Molecule Suggested in 1902 Gets its First Close-Up

Today, chemistry teachers and students can breath a sigh of relief. After teaching and learning about a particular family of molecules for decades, scientists have finally proven that they do in fact exist.

AFM image of an aryne molecule imaged with a CO tip
In a new paper published online today in Nature Chemistry, scientists from IBM Research and CIQUS at the University of Santiago de Compostela, Spain, have confirmed the existence and characterized the structure of arynes (pronounced "ärēən"), a family of highly-reactive short-lived molecules which was first suggested 113 years ago. The technique has broad applications for on-surface chemistry and electronics, including the preparation of graphene nanoribbons and novel single-molecule devices.

“Arynes are discussed in almost every undergraduate course on organic chemistry around the world. Therefore, it’s kind of a relief to find the final confirmation that these molecules truly exist,” said Prof. Diego Peña, a chemist at the University of Santiago de Compostela.

“I look forward to seeing new chemical challenges solved by the combination of organic synthesis and atomic force microscopy."

There are trillions of molecules in the universe and some of them are stable enough to be isolated and characterized, but many others are so short-lived that they can only be proposed indirectly, via chemical reactions or spectroscopic methods.

One such species are arynes, which were first suggested in 1902, and since then have been used as intermediates or building blocks in the synthesis of a variety of compounds for applications including medicine, organic electronics and molecular materials. The challenge with these particular molecules is that they only exist for several milliseconds making them extremely challenging to image, until now.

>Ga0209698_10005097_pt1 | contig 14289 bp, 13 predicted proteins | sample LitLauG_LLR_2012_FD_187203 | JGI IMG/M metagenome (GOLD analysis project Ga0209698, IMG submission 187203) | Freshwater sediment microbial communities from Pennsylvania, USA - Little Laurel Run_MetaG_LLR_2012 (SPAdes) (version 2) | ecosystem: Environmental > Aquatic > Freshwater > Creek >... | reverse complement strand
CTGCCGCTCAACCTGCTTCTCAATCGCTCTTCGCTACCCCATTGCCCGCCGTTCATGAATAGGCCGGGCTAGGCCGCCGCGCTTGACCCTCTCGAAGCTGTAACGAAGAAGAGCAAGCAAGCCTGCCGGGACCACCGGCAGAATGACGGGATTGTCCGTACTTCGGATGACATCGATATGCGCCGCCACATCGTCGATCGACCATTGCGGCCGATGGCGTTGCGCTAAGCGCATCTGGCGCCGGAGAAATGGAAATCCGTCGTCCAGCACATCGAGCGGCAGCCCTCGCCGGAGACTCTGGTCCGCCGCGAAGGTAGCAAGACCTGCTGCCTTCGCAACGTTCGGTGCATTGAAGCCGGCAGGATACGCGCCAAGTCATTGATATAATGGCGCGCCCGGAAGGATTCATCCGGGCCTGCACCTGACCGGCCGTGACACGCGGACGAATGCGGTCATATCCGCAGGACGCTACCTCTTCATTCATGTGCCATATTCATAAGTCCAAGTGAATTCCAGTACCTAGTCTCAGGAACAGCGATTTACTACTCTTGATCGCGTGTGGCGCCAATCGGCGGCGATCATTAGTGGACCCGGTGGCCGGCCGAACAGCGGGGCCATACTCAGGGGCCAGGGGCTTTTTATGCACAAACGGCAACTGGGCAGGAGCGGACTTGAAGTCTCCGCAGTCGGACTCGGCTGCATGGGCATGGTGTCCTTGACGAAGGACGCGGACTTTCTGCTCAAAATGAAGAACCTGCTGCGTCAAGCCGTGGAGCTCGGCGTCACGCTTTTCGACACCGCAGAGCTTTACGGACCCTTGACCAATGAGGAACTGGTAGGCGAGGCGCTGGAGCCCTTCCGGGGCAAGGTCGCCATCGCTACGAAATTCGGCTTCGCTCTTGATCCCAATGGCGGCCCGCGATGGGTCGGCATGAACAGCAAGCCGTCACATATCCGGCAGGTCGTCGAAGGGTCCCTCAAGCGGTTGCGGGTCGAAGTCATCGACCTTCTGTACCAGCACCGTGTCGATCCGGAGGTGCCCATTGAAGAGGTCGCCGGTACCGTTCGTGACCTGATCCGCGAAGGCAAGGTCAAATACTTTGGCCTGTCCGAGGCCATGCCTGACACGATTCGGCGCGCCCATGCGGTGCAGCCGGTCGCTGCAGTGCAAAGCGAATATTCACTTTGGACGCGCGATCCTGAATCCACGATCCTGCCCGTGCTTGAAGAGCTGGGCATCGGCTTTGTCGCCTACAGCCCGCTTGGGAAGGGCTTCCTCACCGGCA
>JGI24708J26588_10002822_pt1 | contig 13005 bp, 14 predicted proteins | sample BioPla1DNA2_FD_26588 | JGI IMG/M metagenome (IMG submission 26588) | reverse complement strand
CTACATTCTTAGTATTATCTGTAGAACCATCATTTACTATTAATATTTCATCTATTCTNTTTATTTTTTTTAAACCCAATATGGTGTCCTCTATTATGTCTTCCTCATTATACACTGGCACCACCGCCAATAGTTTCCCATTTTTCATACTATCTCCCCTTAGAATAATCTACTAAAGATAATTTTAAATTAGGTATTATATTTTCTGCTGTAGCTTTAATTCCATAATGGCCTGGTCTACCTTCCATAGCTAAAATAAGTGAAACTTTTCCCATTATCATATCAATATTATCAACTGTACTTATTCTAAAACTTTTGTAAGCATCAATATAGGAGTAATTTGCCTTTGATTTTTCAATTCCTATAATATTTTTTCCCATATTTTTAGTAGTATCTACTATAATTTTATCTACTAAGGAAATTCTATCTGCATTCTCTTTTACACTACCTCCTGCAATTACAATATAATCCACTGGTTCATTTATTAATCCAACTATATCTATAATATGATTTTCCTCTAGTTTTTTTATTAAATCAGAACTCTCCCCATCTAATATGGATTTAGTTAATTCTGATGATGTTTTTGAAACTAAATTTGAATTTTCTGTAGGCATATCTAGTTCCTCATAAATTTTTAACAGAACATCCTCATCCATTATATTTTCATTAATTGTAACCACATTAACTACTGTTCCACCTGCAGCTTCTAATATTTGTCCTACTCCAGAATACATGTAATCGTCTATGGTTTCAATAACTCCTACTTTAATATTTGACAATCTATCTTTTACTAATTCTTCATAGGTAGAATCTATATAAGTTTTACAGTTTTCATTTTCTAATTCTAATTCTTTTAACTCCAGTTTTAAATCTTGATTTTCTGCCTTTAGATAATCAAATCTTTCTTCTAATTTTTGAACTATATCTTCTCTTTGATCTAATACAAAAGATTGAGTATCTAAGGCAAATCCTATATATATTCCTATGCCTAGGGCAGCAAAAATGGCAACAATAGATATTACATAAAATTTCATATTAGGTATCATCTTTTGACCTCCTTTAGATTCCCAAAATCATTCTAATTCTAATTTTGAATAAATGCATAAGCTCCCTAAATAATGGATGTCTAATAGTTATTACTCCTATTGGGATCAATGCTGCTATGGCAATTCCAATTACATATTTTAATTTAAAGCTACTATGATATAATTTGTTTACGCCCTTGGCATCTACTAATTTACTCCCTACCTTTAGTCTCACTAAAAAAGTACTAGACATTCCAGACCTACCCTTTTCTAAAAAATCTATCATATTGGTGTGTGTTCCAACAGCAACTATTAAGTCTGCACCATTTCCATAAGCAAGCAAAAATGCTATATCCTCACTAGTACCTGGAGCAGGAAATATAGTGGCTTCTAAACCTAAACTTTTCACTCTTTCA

The imaging was accomplished by means of atomic force microscopy (AFM), a scanning technique that can accomplish nanometer-level resolution. After the preparation of the key aryne precursor by CIQUS, IBM scientists used the sharp tip of a scanning tunneling microscope (STM) to generate individual aryne molecules from precursor molecules by atomic manipulation. The experiments were performed on films of sodium chloride, at temperatures near absolute zero, to stabilize the aryne.

Once the molecules were isolated, the team used AFM to measure the tiny forces between the STM tip, which is terminated with a single carbon monoxide molecule, and the sample to image the aryne’s molecular structure. The resulting image was so clear that the scientists could study their chemical nature based on the minute differences between individual bonds.

“Our team has developed several state-of-the-art techniques since 2009, which made this achievement possible,” said Dr. Niko Pavliček, a physicist at IBM Research - Zurich and lead author of the paper. “For this study, it was absolutely essential to pick an insulating film on which the molecules were adsorbed and to deliberately choose the atomic tip-terminations to probe them. We hope this technique will have profound effects on the future of chemistry and electronics."

Prof. Peña, added that "These findings on arynes can be compared with the long-standing search for the giant squid. For centuries, fishermen had found clues of the existence of this legendary animal. But it was only very recently that scientists managed to film a giant squid alive. In both cases, state-of-the-art technologies were crucial to observe these elusive species alive: a low-noise submarine for the giant squid; a low-temperature AFM for the aryne."

This research is part of IBM’s five-year, $3 billion investment to push the limits of chip technology and semiconductor innovations needed to meet the emerging demands of cloud computing and Big Data systems.

This work is a result of the large European project called (Planar Atomic and Molecular Scale Devices). PAMS’ main objective is to develop and investigate novel electronic devices of nanometric-scale size. Part of this research is also funded by a European Research Council Advanced Grant awarded to IBM scientist Gerhard Meyer, who is also a co-author of the paper.

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